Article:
Quick start to coding eCommerce payment transactions

Document created by gjsissons on Sep 26, 2016
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eCommExamples.cURL

 

This information with code samples is also available in this GitHub repository.

 

Processing payment transactions involves sending and receiving XML formatted messages to and from Vantiv's internet accessible endpoints.

 

Developers can build appropriate messages themselves, or they can choose to use one of Vantiv's language specific SDKs. The XML specification is available here.

 

For clarity, some examples are providing using cURL.

 

Vantiv has multple endpoints depending on whether you are testing an application, certifying it or are in production. These first examples show how to test applications against the Vantiv eCommerce sandbox. The sandbox is stateless and does not require any credentials to work. It is a good way to test simple transactions and make sure that your program is able to connect to the end point and send and receive appropriate formatted messages. Once you have basic functionality working you can request credentials and test against Vantiv's pre-live environment.

 

Authorizing a transaction

 

A bash script that sends an Authorization transaction to the Vantiv eCommerce sandbox is shown below:

 

Contents of auth.sh

 

#!/bin/sh
curl https://www.testlitle.com/sandbox/communicator/online --tlsv1.2  \
   -H "Content-Type: text/xml; charset=UTF-8"  \
   -X POST  \
   -d  \
     '<?xml version="1.0"?>
      <litleOnlineRequest version="8.10" xmlns="http://www.litle.com/schema" merchantId="default">
        <authentication>
            <user>MyStore</user>
            <password>VantivR0ck$</password>
        </authentication>
        <authorization id="ididid" reportGroup="Money2020" customerId="12345">
            <orderId>1</orderId>
            <amount>1000</amount>
            <orderSource>ecommerce</orderSource>
            <billToAddress>
                <name>Jane Doe</name>
                <addressLine1>20 Main Street</addressLine1>
                <city>San Jose</city>
                <state>CA</state>
                <zip>95032</zip>
                <country>USA</country>
                <email>my-email-address@vantiv.com</email>
                <phone>978-551-0040</phone>
            </billToAddress>
            <card>
                <type>MC</type>
                <number>5454545454545454</number>
                <expDate>1112</expDate>
                <cardValidationNum>123</cardValidationNum>
            </card>
        </authorization>
      </litleOnlineRequest>'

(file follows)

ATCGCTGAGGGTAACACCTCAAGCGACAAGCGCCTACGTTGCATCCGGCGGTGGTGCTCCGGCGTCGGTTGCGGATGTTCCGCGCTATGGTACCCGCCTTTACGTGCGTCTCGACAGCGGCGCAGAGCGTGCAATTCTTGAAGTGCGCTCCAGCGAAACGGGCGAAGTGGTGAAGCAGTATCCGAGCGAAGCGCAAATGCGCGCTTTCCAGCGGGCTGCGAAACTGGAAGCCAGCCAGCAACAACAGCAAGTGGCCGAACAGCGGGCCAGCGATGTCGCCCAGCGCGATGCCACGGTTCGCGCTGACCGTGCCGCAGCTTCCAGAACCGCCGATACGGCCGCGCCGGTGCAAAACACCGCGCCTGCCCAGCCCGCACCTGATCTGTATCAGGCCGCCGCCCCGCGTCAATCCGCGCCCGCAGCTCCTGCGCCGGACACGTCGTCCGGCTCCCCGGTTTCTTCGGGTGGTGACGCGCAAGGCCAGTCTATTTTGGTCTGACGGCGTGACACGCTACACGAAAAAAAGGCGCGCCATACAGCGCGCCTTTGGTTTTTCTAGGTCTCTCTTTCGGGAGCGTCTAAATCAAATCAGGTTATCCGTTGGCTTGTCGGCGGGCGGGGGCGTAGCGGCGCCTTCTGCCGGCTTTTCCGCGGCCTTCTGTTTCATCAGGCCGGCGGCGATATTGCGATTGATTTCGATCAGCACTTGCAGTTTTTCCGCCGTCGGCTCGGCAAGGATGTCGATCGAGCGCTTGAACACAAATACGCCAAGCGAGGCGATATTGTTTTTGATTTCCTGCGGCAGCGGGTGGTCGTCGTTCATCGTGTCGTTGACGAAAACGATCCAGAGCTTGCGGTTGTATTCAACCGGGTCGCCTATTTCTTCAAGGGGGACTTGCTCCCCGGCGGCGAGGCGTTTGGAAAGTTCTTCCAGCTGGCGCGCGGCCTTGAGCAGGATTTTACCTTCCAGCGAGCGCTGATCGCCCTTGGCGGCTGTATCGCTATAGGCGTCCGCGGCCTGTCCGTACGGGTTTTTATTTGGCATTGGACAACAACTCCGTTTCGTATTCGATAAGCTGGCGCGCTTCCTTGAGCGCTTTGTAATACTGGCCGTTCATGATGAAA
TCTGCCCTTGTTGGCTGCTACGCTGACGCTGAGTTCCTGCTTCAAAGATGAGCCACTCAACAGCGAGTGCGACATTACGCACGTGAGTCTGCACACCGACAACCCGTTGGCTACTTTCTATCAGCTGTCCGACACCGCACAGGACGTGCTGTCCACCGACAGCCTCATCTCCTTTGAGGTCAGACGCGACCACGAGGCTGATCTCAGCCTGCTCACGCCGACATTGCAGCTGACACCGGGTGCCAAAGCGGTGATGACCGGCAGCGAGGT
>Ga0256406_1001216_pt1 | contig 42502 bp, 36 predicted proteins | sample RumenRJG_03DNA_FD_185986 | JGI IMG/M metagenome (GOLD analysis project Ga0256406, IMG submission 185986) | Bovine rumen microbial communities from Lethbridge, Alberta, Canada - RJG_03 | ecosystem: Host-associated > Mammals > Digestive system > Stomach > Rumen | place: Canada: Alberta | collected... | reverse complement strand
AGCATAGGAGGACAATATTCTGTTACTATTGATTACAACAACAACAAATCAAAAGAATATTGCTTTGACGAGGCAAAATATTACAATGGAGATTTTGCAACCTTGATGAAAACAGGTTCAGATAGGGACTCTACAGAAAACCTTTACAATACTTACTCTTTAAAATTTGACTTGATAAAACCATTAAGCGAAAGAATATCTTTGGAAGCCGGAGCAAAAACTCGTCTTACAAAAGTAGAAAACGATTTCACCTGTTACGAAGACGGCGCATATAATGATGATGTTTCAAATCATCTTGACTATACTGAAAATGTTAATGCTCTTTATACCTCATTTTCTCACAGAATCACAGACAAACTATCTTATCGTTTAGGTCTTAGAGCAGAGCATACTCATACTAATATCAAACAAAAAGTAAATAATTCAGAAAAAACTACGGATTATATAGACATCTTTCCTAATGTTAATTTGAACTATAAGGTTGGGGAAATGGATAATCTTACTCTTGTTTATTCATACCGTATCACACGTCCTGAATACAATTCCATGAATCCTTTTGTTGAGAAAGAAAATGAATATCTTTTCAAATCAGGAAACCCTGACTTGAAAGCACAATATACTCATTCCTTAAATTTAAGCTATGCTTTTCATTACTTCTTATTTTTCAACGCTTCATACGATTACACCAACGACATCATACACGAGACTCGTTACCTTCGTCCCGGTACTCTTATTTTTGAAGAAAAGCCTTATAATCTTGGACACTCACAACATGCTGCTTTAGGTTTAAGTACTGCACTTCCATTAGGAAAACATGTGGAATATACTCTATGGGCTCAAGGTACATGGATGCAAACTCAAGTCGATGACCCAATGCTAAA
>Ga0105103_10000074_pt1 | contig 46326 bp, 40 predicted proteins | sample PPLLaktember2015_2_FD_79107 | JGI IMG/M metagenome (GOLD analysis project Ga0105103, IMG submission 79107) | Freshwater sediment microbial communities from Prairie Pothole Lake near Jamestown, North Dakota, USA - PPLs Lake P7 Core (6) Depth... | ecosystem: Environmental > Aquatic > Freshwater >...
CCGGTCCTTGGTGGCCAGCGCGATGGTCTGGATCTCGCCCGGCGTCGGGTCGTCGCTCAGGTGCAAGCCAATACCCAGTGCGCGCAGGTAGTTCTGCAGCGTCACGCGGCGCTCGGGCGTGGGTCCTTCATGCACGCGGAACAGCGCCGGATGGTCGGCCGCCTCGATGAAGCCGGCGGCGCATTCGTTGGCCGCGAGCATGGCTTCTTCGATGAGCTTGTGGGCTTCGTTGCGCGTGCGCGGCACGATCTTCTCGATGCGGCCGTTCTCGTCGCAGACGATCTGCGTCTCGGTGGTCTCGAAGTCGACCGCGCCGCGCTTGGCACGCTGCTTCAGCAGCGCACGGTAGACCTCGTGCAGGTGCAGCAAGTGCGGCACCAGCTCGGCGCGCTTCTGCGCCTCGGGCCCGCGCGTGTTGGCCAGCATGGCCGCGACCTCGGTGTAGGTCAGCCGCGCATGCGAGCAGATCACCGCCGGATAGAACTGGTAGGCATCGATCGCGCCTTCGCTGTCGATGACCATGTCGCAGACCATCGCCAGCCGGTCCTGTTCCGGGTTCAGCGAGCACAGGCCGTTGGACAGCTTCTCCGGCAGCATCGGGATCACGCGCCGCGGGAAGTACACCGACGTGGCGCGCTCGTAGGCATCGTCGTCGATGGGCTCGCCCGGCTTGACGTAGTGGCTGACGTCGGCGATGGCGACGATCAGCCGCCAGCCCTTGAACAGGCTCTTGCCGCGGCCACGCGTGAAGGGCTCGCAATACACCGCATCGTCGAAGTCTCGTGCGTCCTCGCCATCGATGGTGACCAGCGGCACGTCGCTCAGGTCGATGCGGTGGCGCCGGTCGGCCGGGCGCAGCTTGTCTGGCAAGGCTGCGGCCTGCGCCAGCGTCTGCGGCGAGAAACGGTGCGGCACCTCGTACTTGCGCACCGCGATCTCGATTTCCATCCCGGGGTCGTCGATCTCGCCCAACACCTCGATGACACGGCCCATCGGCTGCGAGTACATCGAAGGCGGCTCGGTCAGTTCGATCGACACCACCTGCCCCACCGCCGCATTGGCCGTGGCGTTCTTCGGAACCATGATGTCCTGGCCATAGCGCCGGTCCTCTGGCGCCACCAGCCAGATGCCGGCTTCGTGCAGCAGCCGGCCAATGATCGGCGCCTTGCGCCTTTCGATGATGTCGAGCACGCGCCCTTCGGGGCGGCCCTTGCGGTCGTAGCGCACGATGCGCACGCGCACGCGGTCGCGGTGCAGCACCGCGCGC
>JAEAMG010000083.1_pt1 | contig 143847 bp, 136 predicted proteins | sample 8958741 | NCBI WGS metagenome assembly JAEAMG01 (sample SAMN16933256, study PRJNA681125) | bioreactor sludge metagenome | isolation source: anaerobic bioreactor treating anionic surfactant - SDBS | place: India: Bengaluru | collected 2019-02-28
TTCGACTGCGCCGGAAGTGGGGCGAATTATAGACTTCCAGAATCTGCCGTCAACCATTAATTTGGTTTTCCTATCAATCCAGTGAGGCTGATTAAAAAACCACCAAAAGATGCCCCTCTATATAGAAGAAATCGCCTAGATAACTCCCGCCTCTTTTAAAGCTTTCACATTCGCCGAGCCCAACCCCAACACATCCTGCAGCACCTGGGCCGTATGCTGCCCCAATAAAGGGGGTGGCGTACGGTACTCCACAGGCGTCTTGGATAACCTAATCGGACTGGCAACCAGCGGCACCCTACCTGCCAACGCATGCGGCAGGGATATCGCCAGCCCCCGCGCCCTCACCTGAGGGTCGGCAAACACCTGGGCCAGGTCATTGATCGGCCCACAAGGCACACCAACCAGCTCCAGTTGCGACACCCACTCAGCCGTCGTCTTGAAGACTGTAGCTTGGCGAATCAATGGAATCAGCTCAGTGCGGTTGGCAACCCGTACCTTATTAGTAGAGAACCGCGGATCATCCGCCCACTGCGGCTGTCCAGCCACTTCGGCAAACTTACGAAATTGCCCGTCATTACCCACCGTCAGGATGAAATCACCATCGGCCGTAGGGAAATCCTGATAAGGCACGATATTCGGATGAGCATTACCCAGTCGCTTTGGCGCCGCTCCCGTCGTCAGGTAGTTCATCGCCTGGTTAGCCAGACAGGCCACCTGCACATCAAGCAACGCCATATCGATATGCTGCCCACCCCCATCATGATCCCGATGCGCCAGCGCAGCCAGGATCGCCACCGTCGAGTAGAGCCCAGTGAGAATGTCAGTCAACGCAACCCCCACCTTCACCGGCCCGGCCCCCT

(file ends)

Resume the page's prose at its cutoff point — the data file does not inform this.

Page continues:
An authorization transaction will make sure that sufficient funds exist on a payment card and hold those funds by reducing the credit limit by an amount that corresponds to the authorization amount.

 

The authorization amount of $10.00 is shown in the element. You should not use a decimal character to delineate dollars and cents in the transaction. This example involves specifying real details about a payment card in the element.

 

While the approach will work, and is a good way to get started, a better practice is to use a solution like Vantiv's eProtect that subsitutes real credit card information for a low-value token at the point of capture. We will extend this simple example to use an eProtect token as an alternative to providing a credit card later on.

 

If running on a UNIX-like OS, remember to make the script executable.

 

$ chmod +x litle_auth.sh

 

Running the script should yield the following output:

 

$ ./litle_auth.sh
<litleOnlineResponse version='10.1' response='0' message='Valid Format' xmlns='http://www.litle.com/schema'>
  <authorizationResponse id='ididid' reportGroup='Money2020' customerId='12345'>
    <litleTxnId>773597363117474000</litleTxnId>
    <orderId>1</orderId>
    <response>000</response>
    <responseTime>2016-09-26T07:24:19</responseTime>
    <message>Approved</message>
    <authCode>43741</authCode>
  </authorizationResponse>

 

Note the LitleTxnId (Litle Transaction Id). When your application parses the retrieved XML, you will want to retain this value. The specifics of the response are encoded in the element.

 

Capturing a transaction

 

Capturing a transaction will cause Vantiv to initiate a transfer of the previously authorized amount from the cardholder's issuing bank to the merchant's bank account. Note that the capture transaction needs to reference the transaction ID contained in the authorization response.

 

Capturing a transaction (capture.sh)

 

#!/bin/sh
curl https://www.testlitle.com/sandbox/communicator/online --tlsv1.2  \
   -H "Content-Type: text/xml; charset=UTF-8"  \
   -X POST  \
   -d  \
     '<?xml version="1.0"?>
      <litleOnlineRequest version="10.3" xmlns="http://www.litle.com/schema" merchantId="default">
        <authentication>
            <user>JoesStore</user>
            <password>JoeyIsTheBe$t</password>
        </authentication>
        <capture id="ididid" reportGroup="Money2020" customerId="12345">
            <litleTxnId>773597363117474000</litleTxnId>
        </capture>
      </litleOnlineRequest>'

 

When run the capture.sh script, you should see a response like the one below.

 

$ ./capture.sh
<litleOnlineResponse version='10.1' response='0' message='Valid Format' xmlns='http://www.litle.com/schema'>
  <captureResponse id='ididid' reportGroup='Money2020' customerId='12345'>
    <litleTxnId>967858740538999001</litleTxnId>
    <response>001</response>
    <responseTime>2016-09-26T07:44:14</responseTime>
    <message>Transaction Received</message>
  </captureResponse>
</litleOnlineResponse>

 

Learning more

 

A complete set of eCommerce documentation is available at the Vantiv O.N.E. developer site.

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